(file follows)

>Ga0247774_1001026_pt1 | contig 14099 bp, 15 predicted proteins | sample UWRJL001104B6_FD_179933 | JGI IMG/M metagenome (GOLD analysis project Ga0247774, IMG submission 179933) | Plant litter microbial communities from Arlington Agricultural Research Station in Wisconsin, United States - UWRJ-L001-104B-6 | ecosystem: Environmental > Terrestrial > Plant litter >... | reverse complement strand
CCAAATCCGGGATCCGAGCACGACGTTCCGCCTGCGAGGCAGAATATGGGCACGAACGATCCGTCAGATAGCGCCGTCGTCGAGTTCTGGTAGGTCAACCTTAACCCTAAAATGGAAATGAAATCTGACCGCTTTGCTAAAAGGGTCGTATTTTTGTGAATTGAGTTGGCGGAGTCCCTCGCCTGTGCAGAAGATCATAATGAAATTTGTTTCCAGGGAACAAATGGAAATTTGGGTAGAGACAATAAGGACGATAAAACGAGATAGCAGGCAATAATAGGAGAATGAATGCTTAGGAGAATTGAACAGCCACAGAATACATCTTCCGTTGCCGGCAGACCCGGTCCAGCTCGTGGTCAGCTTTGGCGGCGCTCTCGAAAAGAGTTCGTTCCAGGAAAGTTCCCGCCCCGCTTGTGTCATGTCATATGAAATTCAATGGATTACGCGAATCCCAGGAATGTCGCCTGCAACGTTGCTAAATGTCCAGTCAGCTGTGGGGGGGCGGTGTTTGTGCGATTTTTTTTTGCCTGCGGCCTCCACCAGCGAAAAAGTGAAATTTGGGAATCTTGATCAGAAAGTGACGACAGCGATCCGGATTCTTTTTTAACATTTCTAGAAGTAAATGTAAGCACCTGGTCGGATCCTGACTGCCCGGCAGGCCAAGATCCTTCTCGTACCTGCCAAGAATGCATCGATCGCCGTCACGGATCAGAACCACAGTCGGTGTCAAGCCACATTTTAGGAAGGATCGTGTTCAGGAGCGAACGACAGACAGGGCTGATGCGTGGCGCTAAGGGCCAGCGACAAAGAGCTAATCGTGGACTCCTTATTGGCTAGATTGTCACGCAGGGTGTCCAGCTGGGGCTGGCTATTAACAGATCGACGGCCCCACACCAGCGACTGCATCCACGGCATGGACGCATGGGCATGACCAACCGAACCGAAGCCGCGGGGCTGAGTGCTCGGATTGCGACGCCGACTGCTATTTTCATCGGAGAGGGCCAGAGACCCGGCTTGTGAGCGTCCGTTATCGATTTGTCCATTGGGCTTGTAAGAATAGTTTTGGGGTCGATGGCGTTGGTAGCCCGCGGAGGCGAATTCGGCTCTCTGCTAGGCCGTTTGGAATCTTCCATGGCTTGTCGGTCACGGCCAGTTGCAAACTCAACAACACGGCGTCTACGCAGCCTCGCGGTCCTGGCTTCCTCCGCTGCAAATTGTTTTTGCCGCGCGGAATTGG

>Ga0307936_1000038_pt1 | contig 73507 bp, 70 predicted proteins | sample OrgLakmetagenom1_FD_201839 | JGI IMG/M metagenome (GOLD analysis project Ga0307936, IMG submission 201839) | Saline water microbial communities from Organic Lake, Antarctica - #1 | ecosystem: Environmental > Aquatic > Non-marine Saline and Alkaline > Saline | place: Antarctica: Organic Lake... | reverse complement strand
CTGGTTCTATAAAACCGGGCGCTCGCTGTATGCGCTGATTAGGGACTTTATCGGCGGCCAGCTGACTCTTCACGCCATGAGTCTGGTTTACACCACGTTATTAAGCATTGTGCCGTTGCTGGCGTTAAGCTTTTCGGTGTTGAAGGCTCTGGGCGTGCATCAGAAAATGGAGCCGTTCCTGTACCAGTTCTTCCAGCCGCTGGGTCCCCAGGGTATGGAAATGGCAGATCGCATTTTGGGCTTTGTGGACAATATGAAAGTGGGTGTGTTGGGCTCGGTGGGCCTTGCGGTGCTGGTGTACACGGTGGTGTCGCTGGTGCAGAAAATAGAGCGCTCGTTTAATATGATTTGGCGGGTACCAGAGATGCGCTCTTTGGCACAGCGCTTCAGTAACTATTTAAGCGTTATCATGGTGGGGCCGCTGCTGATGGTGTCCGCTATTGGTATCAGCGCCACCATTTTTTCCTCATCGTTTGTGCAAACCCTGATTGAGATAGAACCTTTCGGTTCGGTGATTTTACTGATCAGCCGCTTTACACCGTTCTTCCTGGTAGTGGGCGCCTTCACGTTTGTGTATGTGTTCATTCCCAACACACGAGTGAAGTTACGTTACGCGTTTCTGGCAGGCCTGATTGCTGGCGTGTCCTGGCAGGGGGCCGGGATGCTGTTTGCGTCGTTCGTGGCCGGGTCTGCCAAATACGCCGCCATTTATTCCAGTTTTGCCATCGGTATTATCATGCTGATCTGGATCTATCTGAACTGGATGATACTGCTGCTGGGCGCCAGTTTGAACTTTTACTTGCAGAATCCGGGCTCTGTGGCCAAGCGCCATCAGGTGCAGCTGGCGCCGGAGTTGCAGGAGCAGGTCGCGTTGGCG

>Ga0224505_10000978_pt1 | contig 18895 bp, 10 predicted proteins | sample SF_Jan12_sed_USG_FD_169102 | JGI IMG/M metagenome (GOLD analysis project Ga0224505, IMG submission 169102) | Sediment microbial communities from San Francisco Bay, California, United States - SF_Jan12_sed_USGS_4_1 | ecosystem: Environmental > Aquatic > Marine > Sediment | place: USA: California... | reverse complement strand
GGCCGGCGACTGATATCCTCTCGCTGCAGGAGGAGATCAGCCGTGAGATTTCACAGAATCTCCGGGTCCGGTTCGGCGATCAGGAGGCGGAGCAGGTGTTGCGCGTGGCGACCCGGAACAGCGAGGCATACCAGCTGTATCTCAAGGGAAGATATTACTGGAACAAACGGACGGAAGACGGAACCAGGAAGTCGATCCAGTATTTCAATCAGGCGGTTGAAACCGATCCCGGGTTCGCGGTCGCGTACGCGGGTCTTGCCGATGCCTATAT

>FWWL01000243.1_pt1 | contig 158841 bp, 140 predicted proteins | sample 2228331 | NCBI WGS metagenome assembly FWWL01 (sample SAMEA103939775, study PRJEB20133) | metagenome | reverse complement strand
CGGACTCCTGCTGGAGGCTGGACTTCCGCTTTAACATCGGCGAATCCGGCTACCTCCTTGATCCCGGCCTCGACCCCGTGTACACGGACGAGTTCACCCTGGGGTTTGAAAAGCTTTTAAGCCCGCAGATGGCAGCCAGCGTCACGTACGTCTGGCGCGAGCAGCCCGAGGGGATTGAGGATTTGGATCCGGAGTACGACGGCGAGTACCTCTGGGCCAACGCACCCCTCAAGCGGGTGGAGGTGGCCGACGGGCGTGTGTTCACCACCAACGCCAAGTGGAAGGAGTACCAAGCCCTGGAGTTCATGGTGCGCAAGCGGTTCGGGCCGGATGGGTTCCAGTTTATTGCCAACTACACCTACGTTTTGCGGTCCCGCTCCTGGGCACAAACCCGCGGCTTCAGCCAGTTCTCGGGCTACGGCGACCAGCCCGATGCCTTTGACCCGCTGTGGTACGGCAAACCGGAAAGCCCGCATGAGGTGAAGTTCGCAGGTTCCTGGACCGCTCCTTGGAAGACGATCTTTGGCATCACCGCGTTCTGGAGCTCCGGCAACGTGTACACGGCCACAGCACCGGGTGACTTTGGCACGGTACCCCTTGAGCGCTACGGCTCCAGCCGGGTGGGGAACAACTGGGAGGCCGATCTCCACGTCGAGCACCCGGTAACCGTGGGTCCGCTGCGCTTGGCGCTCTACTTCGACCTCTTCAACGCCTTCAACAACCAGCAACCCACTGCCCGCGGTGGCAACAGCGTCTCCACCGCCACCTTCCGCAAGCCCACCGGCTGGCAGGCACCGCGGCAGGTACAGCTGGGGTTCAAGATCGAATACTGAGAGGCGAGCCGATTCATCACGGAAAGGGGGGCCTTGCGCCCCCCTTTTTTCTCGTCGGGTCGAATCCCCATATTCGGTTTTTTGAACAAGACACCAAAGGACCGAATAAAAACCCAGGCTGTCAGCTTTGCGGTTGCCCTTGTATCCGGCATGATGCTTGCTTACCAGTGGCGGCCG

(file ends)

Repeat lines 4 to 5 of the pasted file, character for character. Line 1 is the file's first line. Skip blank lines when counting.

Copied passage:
CTGGTTCTATAAAACCGGGCGCTCGCTGTATGCGCTGATTAGGGACTTTATCGGCGGCCAGCTGACTCTTCACGCCATGAGTCTGGTTTACACCACGTTATTAAGCATTGTGCCGTTGCTGGCGTTAAGCTTTTCGGTGTTGAAGGCTCTGGGCGTGCATCAGAAAATGGAGCCGTTCCTGTACCAGTTCTTCCAGCCGCTGGGTCCCCAGGGTATGGAAATGGCAGATCGCATTTTGGGCTTTGTGGACAATATGAAAGTGGGTGTGTTGGGCTCGGTGGGCCTTGCGGTGCTGGTGTACACGGTGGTGTCGCTGGTGCAGAAAATAGAGCGCTCGTTTAATATGATTTGGCGGGTACCAGAGATGCGCTCTTTGGCACAGCGCTTCAGTAACTATTTAAGCGTTATCATGGTGGGGCCGCTGCTGATGGTGTCCGCTATTGGTATCAGCGCCACCATTTTTTCCTCATCGTTTGTGCAAACCCTGATTGAGATAGAACCTTTCGGTTCGGTGATTTTACTGATCAGCCGCTTTACACCGTTCTTCCTGGTAGTGGGCGCCTTCACGTTTGTGTATGTGTTCATTCCCAACACACGAGTGAAGTTACGTTACGCGTTTCTGGCAGGCCTGATTGCTGGCGTGTCCTGGCAGGGGGCCGGGATGCTGTTTGCGTCGTTCGTGGCCGGGTCTGCCAAATACGCCGCCATTTATTCCAGTTTTGCCATCGGTATTATCATGCTGATCTGGATCTATCTGAACTGGATGATACTGCTGCTGGGCGCCAGTTTGAACTTTTACTTGCAGAATCCGGGCTCTGTGGCCAAGCGCCATCAGGTGCAGCTGGCGCCGGAGTTGCAGGAGCAGGTCGCGTTGGCG

>Ga0224505_10000978_pt1 | contig 18895 bp, 10 predicted proteins | sample SF_Jan12_sed_USG_FD_169102 | JGI IMG/M metagenome (GOLD analysis project Ga0224505, IMG submission 169102) | Sediment microbial communities from San Francisco Bay, California, United States - SF_Jan12_sed_USGS_4_1 | ecosystem: Environmental > Aquatic > Marine > Sediment | place: USA: California... | reverse complement strand